Bolognese is a famous beef ragù from Bologna! There are countless versions of ragù but only one Bolognese version, even though the term is loosely used here in the United States to describe any Italian meat sauce it seems! But ‘Bolognese’ means from Bologna and should be a very specific version of ragù.
Generally, a base of sofrito (onion, carrot, celery) with meat, which can be nearly any type of meat, and a little tomato. In Italy, the most common meats will be the most commonly and traditionally raised or hunted meats of the region. Then there is a liquid that can range from water to stock or wine, or some combination of these.
When talking about beef, the best cuts are the ones that can stand up to long cooking times, but are also flavorful. Thankfully this almost always means that you can use a cheap cut of meat for this recipe. We like to use the following cuts most often: Chuck, Sirloin, Short Rib (can be overly fatty, so trim them accordingly), Shoulder, Shank, Bottom round.
In terms of just pasta, you can use a wide variety of shapes. Rigatoni, lumaconi, large “elbows,” and penne, along with their similarly shaped cousins are great with ragù because the sauce can find its way into the tube-shaped pasta. Ragù alla Bolognese - the most famous of all ragù - is served with tagliatelle, not spaghetti or anything else. But ragù served with other wide noodles is often found in Italy so pappardelle pasta, fettuccine and the like are all perfect to use.
Looking for other pasta recipes? Try these:
These are our favorite cocktails to serve with this ragù recipe:
Red Wine Slow Braised Italian Beef Ragù
- 1 Dutch oven
- 1 wooden spoon
- 1 sheet tray with wire rack
- 2 lbs. Beef chuck, sirloin, or shoulder, cut into ½” cubes
- 1 tablespoon whole fennel seeds
- 1 tablespoon olive oil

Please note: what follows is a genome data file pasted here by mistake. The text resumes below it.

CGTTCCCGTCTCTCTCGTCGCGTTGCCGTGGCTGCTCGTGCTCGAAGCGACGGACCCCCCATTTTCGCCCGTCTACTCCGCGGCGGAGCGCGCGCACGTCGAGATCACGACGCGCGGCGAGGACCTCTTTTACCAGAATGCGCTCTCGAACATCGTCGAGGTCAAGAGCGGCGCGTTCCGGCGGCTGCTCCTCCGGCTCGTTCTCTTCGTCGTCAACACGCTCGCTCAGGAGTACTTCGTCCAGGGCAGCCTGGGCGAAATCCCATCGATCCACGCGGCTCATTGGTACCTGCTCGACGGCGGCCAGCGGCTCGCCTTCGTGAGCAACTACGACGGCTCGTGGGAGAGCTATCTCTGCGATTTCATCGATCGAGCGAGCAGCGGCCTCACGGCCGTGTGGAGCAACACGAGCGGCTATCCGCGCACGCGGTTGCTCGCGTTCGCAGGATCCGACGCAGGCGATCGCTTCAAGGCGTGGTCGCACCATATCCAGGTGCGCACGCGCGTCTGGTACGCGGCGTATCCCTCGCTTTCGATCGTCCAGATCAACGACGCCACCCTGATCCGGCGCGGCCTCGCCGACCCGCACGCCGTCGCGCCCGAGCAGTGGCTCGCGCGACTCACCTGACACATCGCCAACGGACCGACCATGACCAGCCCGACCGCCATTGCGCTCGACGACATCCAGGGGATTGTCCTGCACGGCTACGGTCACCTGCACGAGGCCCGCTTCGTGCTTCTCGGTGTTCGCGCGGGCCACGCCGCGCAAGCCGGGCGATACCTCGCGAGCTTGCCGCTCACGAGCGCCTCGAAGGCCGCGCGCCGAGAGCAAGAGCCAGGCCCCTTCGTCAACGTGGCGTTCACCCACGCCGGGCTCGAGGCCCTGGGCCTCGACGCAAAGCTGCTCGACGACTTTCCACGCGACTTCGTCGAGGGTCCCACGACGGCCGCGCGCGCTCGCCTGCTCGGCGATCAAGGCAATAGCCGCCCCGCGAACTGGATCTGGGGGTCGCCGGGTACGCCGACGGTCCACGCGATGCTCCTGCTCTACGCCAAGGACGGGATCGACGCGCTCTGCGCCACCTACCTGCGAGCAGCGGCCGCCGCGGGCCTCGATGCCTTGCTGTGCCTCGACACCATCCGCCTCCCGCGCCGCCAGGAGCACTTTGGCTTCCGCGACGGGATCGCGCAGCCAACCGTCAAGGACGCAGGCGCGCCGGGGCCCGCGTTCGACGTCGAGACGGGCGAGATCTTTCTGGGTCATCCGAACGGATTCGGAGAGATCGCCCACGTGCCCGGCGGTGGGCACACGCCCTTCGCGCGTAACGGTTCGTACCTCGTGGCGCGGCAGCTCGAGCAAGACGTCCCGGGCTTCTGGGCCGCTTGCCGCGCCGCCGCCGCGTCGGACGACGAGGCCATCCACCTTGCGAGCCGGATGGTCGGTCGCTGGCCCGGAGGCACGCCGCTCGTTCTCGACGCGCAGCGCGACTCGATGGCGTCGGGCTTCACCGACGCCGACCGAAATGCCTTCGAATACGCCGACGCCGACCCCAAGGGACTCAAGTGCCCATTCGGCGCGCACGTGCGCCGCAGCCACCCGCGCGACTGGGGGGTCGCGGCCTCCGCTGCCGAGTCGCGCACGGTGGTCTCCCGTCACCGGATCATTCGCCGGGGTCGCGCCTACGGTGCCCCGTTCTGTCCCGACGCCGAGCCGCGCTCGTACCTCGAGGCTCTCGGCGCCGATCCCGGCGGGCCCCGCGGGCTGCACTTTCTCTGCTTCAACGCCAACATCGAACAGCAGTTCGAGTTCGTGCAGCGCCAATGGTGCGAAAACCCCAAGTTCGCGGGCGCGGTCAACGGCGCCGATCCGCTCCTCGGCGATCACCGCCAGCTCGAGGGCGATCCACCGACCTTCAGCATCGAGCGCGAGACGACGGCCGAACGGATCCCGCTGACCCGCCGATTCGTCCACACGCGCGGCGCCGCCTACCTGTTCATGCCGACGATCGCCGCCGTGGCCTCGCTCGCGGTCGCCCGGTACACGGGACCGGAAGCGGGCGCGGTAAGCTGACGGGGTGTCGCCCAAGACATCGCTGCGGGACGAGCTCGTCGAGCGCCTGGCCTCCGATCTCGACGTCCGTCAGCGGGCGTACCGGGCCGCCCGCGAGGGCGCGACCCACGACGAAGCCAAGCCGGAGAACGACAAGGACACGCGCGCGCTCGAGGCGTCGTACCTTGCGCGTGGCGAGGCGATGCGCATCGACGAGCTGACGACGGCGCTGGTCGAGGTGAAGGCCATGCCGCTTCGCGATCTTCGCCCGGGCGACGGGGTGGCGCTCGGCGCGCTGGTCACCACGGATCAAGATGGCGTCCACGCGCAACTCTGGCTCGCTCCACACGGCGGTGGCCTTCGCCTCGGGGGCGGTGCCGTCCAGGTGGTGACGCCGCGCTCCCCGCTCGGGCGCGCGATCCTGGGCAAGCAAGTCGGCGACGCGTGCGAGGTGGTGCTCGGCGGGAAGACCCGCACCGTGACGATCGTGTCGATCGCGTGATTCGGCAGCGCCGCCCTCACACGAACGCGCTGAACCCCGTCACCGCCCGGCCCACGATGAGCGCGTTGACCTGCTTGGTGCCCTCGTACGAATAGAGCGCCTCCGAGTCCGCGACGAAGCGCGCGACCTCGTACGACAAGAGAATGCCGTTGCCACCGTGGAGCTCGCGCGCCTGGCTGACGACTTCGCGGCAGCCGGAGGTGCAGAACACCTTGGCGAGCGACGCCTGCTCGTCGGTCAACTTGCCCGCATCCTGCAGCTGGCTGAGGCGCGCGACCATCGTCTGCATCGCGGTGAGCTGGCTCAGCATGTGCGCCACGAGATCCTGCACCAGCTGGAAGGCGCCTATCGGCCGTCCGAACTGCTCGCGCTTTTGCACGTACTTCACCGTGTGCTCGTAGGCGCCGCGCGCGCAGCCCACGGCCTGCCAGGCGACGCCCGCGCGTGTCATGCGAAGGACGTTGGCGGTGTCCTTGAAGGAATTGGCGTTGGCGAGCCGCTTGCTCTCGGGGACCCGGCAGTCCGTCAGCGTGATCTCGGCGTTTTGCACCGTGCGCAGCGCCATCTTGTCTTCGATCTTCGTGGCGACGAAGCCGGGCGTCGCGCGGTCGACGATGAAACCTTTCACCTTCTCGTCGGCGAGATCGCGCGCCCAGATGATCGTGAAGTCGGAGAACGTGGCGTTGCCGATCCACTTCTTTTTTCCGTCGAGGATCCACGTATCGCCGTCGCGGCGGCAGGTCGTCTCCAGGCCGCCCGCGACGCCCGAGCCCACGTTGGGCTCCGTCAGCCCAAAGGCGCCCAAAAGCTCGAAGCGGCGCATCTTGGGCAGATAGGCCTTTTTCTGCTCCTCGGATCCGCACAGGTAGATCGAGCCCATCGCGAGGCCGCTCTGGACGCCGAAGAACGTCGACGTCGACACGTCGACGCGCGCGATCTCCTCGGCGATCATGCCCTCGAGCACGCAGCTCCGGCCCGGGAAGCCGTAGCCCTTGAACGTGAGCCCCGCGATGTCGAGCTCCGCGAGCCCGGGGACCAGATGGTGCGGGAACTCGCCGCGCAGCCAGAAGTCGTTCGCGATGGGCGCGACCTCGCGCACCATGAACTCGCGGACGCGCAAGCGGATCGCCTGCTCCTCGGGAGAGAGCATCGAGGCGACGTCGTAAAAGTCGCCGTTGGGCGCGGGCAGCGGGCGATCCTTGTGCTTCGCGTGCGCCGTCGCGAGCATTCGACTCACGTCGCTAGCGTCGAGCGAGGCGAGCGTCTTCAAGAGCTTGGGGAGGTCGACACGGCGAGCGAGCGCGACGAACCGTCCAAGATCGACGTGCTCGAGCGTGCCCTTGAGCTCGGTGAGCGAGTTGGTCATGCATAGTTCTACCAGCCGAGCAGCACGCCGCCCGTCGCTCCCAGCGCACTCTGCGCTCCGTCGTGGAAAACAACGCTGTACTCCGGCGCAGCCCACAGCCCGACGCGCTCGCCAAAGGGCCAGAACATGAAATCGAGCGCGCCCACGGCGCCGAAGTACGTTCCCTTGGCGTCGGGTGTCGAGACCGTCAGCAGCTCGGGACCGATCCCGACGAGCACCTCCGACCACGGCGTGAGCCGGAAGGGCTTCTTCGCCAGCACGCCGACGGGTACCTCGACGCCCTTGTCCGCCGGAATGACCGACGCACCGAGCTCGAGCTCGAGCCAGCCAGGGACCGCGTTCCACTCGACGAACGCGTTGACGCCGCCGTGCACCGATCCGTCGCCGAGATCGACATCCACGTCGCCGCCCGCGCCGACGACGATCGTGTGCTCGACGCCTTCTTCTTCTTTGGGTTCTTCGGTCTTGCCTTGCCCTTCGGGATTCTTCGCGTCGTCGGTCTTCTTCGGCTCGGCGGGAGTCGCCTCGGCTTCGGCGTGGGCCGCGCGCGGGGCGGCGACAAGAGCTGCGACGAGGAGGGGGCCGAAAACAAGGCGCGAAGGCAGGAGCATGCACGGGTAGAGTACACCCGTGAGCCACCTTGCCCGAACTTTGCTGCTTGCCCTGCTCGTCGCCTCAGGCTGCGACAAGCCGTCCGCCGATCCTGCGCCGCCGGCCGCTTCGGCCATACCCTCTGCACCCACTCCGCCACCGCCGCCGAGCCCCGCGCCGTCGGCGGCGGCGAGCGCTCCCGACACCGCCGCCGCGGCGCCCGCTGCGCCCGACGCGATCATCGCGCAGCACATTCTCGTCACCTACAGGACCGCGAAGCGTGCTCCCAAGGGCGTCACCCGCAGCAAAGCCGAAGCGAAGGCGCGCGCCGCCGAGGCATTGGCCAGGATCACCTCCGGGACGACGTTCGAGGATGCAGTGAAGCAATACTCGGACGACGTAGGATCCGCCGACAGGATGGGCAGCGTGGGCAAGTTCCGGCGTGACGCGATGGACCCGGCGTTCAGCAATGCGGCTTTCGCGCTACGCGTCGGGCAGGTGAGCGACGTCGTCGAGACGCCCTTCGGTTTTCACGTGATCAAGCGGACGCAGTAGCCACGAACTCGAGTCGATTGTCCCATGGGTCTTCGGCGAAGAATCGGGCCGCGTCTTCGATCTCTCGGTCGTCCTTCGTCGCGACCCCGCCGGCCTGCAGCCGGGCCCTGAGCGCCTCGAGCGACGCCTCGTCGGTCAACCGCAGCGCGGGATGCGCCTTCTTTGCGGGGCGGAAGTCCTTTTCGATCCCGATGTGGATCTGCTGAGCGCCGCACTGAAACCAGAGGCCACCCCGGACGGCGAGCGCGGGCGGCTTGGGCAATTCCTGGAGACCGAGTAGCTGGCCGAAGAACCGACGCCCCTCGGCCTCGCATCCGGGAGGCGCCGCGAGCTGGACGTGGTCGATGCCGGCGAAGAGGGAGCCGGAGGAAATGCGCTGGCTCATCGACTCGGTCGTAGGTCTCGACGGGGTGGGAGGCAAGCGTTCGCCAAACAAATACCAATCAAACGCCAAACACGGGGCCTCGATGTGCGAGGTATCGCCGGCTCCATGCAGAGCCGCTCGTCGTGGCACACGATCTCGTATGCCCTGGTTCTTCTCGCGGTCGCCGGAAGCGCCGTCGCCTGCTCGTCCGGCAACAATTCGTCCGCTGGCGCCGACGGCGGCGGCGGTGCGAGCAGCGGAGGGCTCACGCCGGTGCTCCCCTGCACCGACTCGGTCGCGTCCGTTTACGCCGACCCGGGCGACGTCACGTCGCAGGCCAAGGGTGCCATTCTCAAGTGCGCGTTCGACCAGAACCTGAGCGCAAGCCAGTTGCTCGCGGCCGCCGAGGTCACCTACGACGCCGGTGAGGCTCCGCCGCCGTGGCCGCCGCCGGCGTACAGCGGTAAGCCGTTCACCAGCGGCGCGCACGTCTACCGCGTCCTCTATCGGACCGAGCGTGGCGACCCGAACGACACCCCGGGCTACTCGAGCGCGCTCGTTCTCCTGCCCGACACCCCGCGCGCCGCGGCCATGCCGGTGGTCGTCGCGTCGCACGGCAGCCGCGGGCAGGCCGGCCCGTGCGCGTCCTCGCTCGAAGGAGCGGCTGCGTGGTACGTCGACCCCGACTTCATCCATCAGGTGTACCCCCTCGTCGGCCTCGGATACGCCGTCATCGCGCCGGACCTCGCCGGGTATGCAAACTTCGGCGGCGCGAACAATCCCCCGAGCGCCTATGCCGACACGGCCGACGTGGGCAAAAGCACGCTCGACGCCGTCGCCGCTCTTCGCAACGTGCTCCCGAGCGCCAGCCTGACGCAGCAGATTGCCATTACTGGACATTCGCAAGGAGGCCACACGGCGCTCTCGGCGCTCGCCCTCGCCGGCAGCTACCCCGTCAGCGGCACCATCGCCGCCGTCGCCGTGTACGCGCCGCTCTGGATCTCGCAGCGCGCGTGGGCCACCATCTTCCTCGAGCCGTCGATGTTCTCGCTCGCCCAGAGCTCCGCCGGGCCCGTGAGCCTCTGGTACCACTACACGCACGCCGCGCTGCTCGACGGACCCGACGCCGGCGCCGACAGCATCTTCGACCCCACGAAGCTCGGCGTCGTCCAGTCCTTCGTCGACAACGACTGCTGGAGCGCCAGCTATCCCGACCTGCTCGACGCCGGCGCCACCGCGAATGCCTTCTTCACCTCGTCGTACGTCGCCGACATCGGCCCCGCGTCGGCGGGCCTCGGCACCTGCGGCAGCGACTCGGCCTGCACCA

- 2 ounces Pancetta finely chopped
- 1 medium onion small dice
- 3 small carrots small dice
- 6 medium celery stalks small dice
- ½ fennel bulb small dice
- ½ bottle dry red wine such as a Chianti Classico
- 16 ounces unsalted beef stock
- 2 bay leaves
- 24 ounces tomato purèe
- 1 tablespoon kosher salt
- 2 teaspoon black pepper ground
- 2 tablespoon fresh oregano leaves chopped
- ½ cup fresh basil leaves chopped
- 1 teaspoon sugar optional
- 2 teaspoon balsamic vinegar
- Preheat the oven to 315°F
- Spread the diced beef on a rack over a sheet tray. Place in the refrigerator for at least 30 minutes to dry while you prep the rest of the ingredients.
- In a small dry pan over medium heat, add the fennel seeds and toast, stirring often, on the stovetop until they become fragrant, about 30-60 seconds. Remove the fennel seeds to a small bowl and set aside.
- In a large Dutch oven, heat the olive oil over medium heat, then add the pancetta. Once the pancetta starts to render some of its fat (about a minute) add half the beef and brown, then remove the browned beef with a slotted spoon to a bowl and brown the rest of the beef and remove to the same bowl.
- In the same Dutch oven, add the vegetables and cook over medium heat until they start to get some color, about 4-5 minutes. If necessary, add a little olive oil while sautéing the vegetables.
- Once the vegetables are done, add about a half cup of the dry red wine and deglaze the Dutch oven with a wooden spoon, scraping the bottom well to dislodge the browned bits (fond). Once deglazed, add the rest of the wine, then add the beef and pancetta and the remaining ingredients except for the sugar and balsamic vinegar. Bring the ragù to a light boil, stir, cover and place in the preheated oven for 3 hours. Check to make sure there isn’t too much evaporation at the 60 minute and 120 minute mark, and add more if necessary.
- After 3 hours, remove from the oven and add the balsamic vinegar. Taste to see if the ragù needs sugar to counteract any excess acidity (usually this is not necessary). Add more kosher salt if needed to taste. Let the ragù rest, covered, for at least 20 minutes, then serve over your favorite pasta or polenta!
- Do not use the same utensils on cooked food that previously touched raw meat.
- Wash hands after touching raw meat
- Always use separate cutting boards for raw meat or thoroughly clean and sanitize the cutting board before using again
- Don't leave food sitting out at room temperature for extended periods
- Never leave cooking food unattended
- Use oils with high smoking point to avoid harmful compounds
- Always have good ventilation when using a gas stove